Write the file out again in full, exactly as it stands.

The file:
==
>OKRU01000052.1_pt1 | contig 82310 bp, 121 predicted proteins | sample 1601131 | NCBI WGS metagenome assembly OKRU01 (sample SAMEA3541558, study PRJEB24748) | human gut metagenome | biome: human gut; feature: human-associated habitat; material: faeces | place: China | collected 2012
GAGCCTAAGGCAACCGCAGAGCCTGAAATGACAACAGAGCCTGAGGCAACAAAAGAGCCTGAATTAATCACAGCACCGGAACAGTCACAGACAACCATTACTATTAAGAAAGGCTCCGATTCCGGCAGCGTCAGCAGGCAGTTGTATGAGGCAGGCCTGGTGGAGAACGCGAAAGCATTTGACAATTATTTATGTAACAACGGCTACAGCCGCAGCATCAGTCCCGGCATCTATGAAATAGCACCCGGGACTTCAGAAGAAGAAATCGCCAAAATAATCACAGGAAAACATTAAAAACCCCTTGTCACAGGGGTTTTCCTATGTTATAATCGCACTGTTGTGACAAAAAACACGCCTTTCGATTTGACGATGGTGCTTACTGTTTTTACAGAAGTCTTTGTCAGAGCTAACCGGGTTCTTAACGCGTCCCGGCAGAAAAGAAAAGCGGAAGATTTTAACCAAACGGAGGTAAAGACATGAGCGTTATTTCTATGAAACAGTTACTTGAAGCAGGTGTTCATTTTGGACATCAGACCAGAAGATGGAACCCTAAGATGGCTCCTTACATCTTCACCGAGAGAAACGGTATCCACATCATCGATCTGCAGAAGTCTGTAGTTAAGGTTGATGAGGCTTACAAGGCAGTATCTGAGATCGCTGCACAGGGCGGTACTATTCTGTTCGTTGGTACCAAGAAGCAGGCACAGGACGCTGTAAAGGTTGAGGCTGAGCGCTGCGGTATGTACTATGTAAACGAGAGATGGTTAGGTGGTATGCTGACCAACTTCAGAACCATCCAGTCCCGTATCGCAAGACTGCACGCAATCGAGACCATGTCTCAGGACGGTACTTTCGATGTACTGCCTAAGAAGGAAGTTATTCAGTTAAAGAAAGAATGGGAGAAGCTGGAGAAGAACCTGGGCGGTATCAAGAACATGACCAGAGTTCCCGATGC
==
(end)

>OKRU01000052.1_pt1 | contig 82310 bp, 121 predicted proteins | sample 1601131 | NCBI WGS metagenome assembly OKRU01 (sample SAMEA3541558, study PRJEB24748) | human gut metagenome | biome: human gut; feature: human-associated habitat; material: faeces | place: China | collected 2012
GAGCCTAAGGCAACCGCAGAGCCTGAAATGACAACAGAGCCTGAGGCAACAAAAGAGCCTGAATTAATCACAGCACCGGAACAGTCACAGACAACCATTACTATTAAGAAAGGCTCCGATTCCGGCAGCGTCAGCAGGCAGTTGTATGAGGCAGGCCTGGTGGAGAACGCGAAAGCATTTGACAATTATTTATGTAACAACGGCTACAGCCGCAGCATCAGTCCCGGCATCTATGAAATAGCACCCGGGACTTCAGAAGAAGAAATCGCCAAAATAATCACAGGAAAACATTAAAAACCCCTTGTCACAGGGGTTTTCCTATGTTATAATCGCACTGTTGTGACAAAAAACACGCCTTTCGATTTGACGATGGTGCTTACTGTTTTTACAGAAGTCTTTGTCAGAGCTAACCGGGTTCTTAACGCGTCCCGGCAGAAAAGAAAAGCGGAAGATTTTAACCAAACGGAGGTAAAGACATGAGCGTTATTTCTATGAAACAGTTACTTGAAGCAGGTGTTCATTTTGGACATCAGACCAGAAGATGGAACCCTAAGATGGCTCCTTACATCTTCACCGAGAGAAACGGTATCCACATCATCGATCTGCAGAAGTCTGTAGTTAAGGTTGATGAGGCTTACAAGGCAGTATCTGAGATCGCTGCACAGGGCGGTACTATTCTGTTCGTTGGTACCAAGAAGCAGGCACAGGACGCTGTAAAGGTTGAGGCTGAGCGCTGCGGTATGTACTATGTAAACGAGAGATGGTTAGGTGGTATGCTGACCAACTTCAGAACCATCCAGTCCCGTATCGCAAGACTGCACGCAATCGAGACCATGTCTCAGGACGGTACTTTCGATGTACTGCCTAAGAAGGAAGTTATTCAGTTAAAGAAAGAATGGGAGAAGCTGGAGAAGAACCTGGGCGGTATCAAGAACATGACCAGAGTTCCCGATGC